If you need just money, go to the bank and don't use crowdfunding. Use crowdfunding if you need awareness building, campaigning, initiating debate, attract other funders and build up your community.
When we started our first campaign for an energy independent school in Croatia, we didn't have the slightest idea where crowdfunding would take us.
From conducting a successful campaign to setting up Crowdfunding Academy and UNDP Alternative Finance Lab, helping to launch more than 15 campaigns in 10+ countries - crowdfunding has definitely taken a hold on us.
In the UK alone, crowdfunding for civic causes has gained $30 million over the last five years.
But crowdfunding is so much more than about getting the required financing for your project.
Let's take a look at some other benefits of crowdfunding: amassing social capital, enabling broader visibility and scaling-up of a given project, as well as catalysing social action and policy-level impact.
1. Crowdfunding is a Community Building Instrument
One of the greatest gifts of crowdfunding comes when your backers evolve into your continuous project partners. For example, our Tajik campaign attracted donations of their Australian diaspora, which is now interested in making a similar project in Eastern Tajik region where most of them originate from. Similar sidekick happened with a campaign for STEM spider-robots that attracted attention of 30+ schools in Croatia and made them implement it in their official education curriculum.2. Crowdfunding is a Marketing Instrument
Well maintained crowdfunding campaigns can bring on average 10-fold amount in media visibility than the amount raised, consequently increasing project's impact.
At the same time, Brlog, a cooperative brewery run by women, appeared as a featured story in WizzAir inflight magazine and gained their Indiegogo webpage more than 20,000 visitors within the 40-day campaign.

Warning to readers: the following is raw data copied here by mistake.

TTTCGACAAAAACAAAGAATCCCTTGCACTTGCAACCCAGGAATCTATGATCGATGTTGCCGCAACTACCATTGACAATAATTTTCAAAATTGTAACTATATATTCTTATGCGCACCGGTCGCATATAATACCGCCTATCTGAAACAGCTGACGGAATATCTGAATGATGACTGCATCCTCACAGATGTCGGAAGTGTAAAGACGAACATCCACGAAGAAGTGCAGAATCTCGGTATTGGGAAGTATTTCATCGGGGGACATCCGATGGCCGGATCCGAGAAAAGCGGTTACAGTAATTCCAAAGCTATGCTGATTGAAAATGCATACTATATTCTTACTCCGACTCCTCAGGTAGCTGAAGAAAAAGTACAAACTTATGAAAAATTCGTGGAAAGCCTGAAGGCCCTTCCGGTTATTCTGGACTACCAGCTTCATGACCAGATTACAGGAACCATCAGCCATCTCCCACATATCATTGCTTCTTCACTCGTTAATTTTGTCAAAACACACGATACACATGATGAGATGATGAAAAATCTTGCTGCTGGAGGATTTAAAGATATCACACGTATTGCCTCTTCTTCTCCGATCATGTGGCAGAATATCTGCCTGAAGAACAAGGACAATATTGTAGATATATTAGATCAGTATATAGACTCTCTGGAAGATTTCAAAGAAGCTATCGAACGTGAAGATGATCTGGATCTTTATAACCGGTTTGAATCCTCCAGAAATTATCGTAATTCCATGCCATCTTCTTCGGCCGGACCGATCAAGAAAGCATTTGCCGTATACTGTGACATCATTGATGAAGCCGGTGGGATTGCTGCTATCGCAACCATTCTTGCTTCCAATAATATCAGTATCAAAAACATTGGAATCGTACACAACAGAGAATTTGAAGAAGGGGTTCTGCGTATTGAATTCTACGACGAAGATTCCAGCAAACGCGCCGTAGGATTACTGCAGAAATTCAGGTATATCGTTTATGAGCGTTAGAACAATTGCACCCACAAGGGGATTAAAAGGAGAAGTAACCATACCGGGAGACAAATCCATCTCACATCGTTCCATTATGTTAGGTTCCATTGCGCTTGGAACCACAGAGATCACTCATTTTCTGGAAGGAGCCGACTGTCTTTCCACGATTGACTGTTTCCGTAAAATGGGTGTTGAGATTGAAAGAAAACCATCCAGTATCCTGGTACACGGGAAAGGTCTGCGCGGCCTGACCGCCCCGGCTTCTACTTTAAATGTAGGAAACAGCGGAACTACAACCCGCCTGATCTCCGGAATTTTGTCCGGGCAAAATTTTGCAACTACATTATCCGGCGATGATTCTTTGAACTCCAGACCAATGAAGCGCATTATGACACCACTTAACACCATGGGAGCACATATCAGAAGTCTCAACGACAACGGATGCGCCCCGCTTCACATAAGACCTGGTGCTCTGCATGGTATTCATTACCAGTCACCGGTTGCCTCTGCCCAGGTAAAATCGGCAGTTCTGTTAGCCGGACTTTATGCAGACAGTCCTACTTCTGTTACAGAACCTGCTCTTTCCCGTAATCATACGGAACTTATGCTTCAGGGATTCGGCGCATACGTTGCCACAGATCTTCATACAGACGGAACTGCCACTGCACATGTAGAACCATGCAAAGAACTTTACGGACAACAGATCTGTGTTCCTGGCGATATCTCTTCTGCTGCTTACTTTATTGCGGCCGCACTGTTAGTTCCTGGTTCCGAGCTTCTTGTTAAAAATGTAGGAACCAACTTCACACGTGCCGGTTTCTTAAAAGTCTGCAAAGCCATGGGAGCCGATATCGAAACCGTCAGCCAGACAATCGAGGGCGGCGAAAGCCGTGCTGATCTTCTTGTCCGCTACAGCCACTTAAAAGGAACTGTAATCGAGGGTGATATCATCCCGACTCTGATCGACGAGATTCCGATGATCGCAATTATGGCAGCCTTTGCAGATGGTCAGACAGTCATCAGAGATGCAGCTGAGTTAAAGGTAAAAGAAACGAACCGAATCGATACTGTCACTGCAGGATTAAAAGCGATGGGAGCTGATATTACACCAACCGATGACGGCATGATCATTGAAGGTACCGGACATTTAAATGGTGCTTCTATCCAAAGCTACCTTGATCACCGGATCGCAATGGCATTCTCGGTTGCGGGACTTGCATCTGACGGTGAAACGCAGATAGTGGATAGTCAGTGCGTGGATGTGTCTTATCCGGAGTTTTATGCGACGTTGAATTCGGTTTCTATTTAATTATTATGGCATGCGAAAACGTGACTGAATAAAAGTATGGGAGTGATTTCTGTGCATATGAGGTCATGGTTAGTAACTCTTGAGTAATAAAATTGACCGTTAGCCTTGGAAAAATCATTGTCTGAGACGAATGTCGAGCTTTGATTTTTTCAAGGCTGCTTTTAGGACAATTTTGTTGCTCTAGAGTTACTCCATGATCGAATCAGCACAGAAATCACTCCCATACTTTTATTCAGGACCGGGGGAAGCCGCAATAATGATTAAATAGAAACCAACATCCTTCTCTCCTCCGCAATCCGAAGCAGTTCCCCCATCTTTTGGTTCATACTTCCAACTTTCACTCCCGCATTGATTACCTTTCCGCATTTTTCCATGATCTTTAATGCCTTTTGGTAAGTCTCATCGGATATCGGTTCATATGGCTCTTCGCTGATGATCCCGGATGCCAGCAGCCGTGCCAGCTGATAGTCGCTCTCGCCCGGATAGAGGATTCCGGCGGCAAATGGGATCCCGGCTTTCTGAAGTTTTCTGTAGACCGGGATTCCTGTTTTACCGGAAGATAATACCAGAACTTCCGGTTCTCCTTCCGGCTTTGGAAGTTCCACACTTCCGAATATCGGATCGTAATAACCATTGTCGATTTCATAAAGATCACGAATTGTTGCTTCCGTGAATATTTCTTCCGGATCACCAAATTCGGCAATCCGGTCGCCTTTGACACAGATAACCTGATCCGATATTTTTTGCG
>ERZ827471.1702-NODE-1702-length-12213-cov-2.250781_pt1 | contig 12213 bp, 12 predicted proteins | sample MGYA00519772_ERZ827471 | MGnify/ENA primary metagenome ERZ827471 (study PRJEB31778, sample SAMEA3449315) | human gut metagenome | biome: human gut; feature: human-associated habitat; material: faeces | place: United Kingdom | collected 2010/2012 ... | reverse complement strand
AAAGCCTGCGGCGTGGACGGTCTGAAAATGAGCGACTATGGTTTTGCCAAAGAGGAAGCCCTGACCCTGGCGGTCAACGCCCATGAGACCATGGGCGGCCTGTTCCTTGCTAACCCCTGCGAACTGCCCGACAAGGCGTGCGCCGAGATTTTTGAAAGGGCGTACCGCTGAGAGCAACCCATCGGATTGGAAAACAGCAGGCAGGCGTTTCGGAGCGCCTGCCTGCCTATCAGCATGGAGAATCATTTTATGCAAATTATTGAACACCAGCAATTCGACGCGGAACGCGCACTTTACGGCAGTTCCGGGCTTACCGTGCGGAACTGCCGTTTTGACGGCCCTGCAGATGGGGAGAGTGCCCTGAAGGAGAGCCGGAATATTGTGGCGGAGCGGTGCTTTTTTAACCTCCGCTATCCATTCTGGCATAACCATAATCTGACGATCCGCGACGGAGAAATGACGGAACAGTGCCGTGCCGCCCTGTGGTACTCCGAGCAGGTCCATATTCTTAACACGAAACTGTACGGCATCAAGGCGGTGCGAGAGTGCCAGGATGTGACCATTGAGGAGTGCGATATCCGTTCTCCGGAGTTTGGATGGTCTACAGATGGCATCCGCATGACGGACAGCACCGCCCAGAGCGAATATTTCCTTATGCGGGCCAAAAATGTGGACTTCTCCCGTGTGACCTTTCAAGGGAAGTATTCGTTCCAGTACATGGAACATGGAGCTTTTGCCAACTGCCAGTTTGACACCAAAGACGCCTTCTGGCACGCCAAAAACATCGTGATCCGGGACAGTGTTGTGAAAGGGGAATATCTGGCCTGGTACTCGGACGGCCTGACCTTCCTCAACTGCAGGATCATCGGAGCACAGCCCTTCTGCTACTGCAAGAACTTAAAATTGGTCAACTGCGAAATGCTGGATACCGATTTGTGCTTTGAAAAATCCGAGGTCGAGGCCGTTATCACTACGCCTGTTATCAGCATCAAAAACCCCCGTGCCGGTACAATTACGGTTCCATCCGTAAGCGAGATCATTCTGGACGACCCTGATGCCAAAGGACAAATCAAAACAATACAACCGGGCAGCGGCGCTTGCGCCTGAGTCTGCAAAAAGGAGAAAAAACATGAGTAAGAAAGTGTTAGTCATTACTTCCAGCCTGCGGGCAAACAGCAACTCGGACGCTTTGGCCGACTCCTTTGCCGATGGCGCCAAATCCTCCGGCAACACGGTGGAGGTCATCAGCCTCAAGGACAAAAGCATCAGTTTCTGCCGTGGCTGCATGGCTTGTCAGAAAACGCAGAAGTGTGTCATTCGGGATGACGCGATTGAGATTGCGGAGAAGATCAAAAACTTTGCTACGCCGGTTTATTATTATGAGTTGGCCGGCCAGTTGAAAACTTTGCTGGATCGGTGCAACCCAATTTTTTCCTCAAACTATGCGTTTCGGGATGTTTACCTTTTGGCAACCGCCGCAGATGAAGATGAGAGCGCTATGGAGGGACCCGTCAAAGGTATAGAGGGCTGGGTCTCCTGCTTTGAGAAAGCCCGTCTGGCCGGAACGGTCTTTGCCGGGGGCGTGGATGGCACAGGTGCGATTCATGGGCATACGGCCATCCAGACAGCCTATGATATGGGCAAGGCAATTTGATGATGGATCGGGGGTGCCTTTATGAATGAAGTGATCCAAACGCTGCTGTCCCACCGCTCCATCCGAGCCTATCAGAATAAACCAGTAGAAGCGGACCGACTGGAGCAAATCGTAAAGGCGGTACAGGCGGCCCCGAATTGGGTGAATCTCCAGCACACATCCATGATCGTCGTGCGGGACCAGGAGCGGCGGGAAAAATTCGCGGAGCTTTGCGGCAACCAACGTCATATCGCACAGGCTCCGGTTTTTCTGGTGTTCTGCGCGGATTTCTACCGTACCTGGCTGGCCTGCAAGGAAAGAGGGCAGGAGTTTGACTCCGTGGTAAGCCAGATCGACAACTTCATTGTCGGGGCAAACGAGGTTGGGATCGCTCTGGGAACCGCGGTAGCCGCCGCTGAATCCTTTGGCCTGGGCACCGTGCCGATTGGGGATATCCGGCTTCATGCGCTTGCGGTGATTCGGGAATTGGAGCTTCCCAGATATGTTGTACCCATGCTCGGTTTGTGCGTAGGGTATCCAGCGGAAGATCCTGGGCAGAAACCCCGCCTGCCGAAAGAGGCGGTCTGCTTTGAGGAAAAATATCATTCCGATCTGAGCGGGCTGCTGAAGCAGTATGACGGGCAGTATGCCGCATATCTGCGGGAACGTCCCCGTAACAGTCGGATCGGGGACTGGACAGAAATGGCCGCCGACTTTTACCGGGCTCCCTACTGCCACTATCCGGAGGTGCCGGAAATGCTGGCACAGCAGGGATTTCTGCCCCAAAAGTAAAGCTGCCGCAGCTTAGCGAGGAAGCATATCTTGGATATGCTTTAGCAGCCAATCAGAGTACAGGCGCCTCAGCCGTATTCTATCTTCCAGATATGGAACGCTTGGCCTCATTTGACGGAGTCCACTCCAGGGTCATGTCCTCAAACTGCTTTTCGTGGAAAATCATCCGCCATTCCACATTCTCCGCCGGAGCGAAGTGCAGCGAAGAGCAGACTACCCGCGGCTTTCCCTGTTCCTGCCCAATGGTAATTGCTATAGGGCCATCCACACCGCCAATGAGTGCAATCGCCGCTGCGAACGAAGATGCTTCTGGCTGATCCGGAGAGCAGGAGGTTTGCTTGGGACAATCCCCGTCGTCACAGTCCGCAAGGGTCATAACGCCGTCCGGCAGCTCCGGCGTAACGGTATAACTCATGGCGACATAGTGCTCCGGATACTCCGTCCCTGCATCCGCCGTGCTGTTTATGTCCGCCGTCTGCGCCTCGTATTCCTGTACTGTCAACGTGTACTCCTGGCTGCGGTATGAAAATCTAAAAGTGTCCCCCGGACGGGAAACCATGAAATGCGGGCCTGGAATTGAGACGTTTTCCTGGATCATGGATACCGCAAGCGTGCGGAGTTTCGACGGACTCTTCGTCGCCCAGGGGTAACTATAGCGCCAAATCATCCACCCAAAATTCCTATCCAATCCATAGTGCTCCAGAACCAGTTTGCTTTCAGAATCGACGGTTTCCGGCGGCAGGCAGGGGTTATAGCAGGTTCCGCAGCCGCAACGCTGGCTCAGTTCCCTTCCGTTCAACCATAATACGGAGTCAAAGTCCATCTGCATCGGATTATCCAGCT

Data based on five campaigns done by our team shows us that 43 percent of contributions in our campaigns come from abroad. Contributions came from 13-25 countries, have 50+ media appearances and are often promoted by celebrities such as Jamie Oliver and Mashrafe Bin Mortaza. All this is to say that crowdfunding might just be the perfect out-of-the-box way of getting your message to the masses.
3. Crowdfunding is a Political Instrument
Crowdfunding is called the Wild West for civic initiatives, with its ability to adjust to specific social needs and challenges.
On one hand we have examples of governments using crowdfunding as a supplement to their traditional financing models, on the other crowdfunding giving voice to citizens who may otherwise remain unheard.
Our campaign for the Subversive Festival in Zagreb, for example, received prompt support by the Croatian Ministry of Culture but only after public interest was confirmed through campaign contributions.
Another campaign for building an energy Independent school in Croatia, helped to trigger a pilot project from the Ministry of Construction for energy refurbishment of schools all over Croatia, worth 7 million EUR.4. Crowdfunding is a Tool for Testing Innovation in Practice
Crowdfunding is becoming widely used to test innovative models and principles – and depending on the market feedback, such innovation could be pursued or stopped at early stage. Many examples are putting it as a torch to light the dark room, and if the results from the crowdfunding campaign are showing that it is not too dark, other financiers, partners and stakeholders are following. Good example is crowdfunding for green tech in Africa (such as Trine), after which VC and banks came with larger financing using the similar business models. Similar was proved in UNDP led campaigns, such as healthy snacks in primary schools in Moldova which got an interest from large national network of supermarkets afterwards.
There you have it. That's why "move beyond the financial goal" is our new mantra.
And in next few months we will be able to tell you how we swim in new crowdfunding waters – as within new UNDP Global Crowdfunding Academy we are focusing on crowd investing and crowd lending business models!
Authors: Marina Petrovic, Milica Begovic, Robert Pasicko, Kristina Laus